Whenever I talk to people about it, they always talk about how good the multiplayer was, but I’ve rarely heard them give a thought or two to its campaign. For the most part, the ten levels it has are decent to play through, but they never achieve the epic-ness or even the emotion(s) that was there in the previous games. Halo: Combat Evolved’s groundbreaking open-world levels, Halo 2’s inspired (but albeit confusing) narrative that switched between the Master Chief and the Arbiter inbetween levels, Halo 3’s cinematic setpieces, ODST’s unique noir-ish atmosphere; every game in the series had a feel to it that made them stand out from most other AAA games. Heck, even Halo 4 (the first game in the series that wasn’t made by Bungie) stood out by having actual character moments/development, and gave you an entire new planet to explore.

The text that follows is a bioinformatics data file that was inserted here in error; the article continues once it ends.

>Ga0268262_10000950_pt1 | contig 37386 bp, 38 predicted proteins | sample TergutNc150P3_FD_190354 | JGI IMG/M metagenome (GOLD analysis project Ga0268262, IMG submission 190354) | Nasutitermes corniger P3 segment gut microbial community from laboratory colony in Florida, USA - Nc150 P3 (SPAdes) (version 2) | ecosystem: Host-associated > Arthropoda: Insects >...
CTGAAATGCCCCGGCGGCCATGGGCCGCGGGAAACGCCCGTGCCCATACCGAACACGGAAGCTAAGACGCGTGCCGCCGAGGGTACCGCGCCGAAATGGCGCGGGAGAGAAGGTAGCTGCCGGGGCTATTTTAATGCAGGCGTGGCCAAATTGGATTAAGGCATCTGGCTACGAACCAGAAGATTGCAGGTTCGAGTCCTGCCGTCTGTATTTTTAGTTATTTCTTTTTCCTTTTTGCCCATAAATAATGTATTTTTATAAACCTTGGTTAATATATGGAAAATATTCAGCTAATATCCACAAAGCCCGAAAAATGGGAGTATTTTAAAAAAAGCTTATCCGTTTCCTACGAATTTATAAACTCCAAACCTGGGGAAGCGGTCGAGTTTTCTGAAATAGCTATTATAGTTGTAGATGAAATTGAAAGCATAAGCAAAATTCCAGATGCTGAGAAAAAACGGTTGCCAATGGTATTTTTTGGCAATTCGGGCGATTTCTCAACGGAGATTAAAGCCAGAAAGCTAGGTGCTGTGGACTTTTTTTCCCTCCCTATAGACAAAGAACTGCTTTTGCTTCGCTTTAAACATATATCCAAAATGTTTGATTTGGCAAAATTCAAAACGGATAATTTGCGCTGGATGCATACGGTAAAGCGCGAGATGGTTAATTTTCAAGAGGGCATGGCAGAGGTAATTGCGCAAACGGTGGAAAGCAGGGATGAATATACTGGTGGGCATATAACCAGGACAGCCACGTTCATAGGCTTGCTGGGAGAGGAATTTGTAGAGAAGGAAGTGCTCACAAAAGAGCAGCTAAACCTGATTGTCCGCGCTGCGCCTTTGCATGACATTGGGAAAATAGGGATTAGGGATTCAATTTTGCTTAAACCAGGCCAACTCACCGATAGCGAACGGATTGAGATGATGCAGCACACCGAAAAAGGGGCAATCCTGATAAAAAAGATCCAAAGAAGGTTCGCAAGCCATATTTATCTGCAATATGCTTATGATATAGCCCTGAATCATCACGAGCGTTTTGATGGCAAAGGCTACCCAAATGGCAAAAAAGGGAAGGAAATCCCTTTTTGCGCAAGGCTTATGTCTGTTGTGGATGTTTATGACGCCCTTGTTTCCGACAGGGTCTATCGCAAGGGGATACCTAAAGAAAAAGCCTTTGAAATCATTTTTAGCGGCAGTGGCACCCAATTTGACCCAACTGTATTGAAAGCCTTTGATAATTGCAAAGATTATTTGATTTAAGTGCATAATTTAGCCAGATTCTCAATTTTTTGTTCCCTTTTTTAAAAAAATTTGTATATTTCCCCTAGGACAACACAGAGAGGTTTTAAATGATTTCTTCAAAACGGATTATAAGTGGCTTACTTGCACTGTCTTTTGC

Halo Reach did attempt to give itself a unique identity, as the marketing it had made it look it focused on a squad of soldiers fighting in a war that they knew was unwinnable. Hell, the game’s official tagline was “From the beginning, you know the end.” This gives away how the story’s from the get-go, but before the game came out Bungie had always talked about The Fall of Reach: how it was a pivotal moment in the Halo universe, how brutal it was, and that this game would finally show it. And from the first few trailers, it indeed looked like it was going to be Brutal.